I am confused about the funds with the suffix ‘Acc’

19 May 2023

Question by Lyn

I am pretty much a novice investor trying to learn as much as I can. I hold several funds in a stocks and shares ISA with a platform which gets good ratings for value, customer service, etc. I understand income funds ie the dividends appear in the cash area of my account and I can choose to reinvest or reserve to cover costs. I am confused about the funds with the suffix ‘Ann’. I receive dividend notifications but the dividends seems to be absorbed into the funds without buying any further units. Can you explain please - I did ask my platform but the answer left me even more confused.


Answered by Holly Mackay

Welcome to the dreaded three letter acronym of finance! Funds come in 2 flavours when it comes to how they deal with any income your investments pay. You have ‘Inc’ options and ‘Acc’ options. I think your ‘Ann’ is probably ‘Acc’ if you squint hard enough! 'Acc' stands for 'accumulation' and 'Inc' for 'income'.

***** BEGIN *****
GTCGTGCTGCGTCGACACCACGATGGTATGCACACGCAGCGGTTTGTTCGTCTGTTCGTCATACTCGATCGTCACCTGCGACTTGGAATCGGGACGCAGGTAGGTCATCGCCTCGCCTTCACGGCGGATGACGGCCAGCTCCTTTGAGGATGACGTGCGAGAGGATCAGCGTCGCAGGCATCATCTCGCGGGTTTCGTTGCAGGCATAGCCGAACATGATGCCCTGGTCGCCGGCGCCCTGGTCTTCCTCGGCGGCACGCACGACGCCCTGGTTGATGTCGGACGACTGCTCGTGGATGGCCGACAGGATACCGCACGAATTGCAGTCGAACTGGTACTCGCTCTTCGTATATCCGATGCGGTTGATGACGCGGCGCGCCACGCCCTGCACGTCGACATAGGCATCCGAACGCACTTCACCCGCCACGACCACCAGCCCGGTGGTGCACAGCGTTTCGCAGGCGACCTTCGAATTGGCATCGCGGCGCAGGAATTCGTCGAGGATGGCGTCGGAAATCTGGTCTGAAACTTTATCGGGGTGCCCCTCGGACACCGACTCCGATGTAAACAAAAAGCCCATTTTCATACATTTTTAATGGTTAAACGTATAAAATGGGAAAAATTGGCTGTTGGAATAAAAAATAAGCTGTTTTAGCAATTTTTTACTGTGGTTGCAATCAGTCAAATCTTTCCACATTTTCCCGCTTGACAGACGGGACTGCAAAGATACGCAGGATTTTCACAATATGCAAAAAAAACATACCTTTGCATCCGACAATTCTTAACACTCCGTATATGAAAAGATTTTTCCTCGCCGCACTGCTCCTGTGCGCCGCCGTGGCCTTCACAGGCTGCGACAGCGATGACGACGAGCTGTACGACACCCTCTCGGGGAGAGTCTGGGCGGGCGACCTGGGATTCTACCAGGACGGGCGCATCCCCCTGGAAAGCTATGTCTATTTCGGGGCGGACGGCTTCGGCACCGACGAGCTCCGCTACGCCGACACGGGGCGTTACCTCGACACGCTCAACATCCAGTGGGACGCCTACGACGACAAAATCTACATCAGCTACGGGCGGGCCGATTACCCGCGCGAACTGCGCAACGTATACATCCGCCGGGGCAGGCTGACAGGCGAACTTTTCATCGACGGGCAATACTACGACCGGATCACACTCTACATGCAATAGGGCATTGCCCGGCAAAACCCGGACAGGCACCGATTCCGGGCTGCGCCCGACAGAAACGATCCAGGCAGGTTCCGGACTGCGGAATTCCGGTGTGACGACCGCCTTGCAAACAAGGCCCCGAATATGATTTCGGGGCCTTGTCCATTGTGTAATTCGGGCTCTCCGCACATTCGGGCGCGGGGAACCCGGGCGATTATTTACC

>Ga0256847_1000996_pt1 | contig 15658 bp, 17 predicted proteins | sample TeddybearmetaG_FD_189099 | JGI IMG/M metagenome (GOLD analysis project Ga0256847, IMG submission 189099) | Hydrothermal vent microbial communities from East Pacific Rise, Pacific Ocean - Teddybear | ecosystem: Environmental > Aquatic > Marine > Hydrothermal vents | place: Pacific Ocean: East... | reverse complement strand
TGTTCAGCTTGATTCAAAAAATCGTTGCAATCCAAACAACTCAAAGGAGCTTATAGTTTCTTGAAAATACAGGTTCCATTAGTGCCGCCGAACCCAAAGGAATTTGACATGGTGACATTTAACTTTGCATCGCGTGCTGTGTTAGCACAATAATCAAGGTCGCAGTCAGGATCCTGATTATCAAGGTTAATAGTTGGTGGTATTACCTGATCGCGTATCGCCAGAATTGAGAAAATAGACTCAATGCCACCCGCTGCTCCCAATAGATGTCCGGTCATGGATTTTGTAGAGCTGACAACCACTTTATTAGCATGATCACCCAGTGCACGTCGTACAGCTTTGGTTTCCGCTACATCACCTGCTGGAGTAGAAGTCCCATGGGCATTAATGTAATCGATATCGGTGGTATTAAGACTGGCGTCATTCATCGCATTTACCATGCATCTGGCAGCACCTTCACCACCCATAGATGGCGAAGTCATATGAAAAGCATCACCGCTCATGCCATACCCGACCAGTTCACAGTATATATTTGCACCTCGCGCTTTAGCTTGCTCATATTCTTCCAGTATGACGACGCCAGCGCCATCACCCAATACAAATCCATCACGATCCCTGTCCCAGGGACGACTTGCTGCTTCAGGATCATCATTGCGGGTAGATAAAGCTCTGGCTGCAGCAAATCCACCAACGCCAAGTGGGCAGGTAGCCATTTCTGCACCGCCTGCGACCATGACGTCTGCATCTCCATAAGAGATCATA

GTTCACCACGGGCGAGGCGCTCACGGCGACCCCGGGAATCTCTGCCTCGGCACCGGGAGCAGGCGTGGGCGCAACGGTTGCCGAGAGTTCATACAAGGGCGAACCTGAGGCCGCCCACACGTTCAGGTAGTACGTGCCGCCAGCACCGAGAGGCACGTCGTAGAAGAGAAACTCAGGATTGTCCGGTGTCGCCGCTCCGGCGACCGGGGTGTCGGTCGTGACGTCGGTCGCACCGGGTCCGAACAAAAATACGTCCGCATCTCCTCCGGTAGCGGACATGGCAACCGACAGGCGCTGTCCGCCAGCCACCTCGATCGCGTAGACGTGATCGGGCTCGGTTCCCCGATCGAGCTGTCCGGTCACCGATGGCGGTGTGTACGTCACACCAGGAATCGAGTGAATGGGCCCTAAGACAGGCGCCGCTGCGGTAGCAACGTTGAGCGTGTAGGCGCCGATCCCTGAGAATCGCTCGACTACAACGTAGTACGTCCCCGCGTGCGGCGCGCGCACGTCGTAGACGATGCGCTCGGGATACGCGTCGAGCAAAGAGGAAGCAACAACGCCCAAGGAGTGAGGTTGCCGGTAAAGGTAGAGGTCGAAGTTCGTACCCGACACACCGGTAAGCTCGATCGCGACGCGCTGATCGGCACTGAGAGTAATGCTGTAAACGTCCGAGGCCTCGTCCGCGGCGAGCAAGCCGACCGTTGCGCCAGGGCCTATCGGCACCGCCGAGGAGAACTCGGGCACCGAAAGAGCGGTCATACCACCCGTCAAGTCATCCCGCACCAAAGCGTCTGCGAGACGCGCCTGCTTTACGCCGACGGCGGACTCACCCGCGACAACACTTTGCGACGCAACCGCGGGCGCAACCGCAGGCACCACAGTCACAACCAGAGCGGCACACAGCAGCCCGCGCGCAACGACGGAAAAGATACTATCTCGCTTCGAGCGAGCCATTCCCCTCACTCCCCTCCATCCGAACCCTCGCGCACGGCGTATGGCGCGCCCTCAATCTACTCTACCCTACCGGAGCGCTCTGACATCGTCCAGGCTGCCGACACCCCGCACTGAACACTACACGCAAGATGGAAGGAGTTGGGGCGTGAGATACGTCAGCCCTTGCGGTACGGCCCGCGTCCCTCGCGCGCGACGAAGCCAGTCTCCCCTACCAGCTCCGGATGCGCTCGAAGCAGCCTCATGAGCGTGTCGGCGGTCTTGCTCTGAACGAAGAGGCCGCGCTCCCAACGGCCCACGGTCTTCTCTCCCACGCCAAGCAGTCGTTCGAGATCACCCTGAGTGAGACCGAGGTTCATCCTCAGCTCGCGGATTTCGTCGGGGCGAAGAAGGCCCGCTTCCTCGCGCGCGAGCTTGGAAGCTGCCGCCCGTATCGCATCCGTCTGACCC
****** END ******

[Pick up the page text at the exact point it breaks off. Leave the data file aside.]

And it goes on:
Imagine your investment fund is a bag of Maltesers. And every 6 months they give you 2 more Maltesers. The Acc version would see these 2 extra Maltesers put into the bag. The Inc version would see you eat them!

Let’s say a fund has 100 shares in it. And one of them is BP. BP pays out nice dividends regularly. Your fund manager can either pool all these dividends from the 100 companies and use the pool to buy more units in your fund for you - accumulation. Or pay you the income out as cash. Income.

If you hold Accumulation units, go into the Transaction History bit of your online account. If you have a choice, it will show in the Capital Account tab. You should see an entry – usually every 6 months – which shows three numbers. The unit price of the fund (normally shown in pence). The number of units your income will purchase. And the value of the total reinvestment which will be the unit price x the number of units. This is where you can see the ledger as it were; the record of your growing holdings.

People get confused about which to pick. If you are generally saving up and don’t need your investments to produce an income, then the accumulation option will see that ‘snowman’ get bigger quicker. If you are after some money to be paid out to supplement your income, then obviously the Inc units are the better option.

Hope this helps.

Holly


Answered by

Holly Mackay

Founder and CEO of Boring Money

I’ve worked in investment markets for over 20 years. I started out at Merrill Lynch Investment Management and worked at a few big names before setting up my first business in 2008.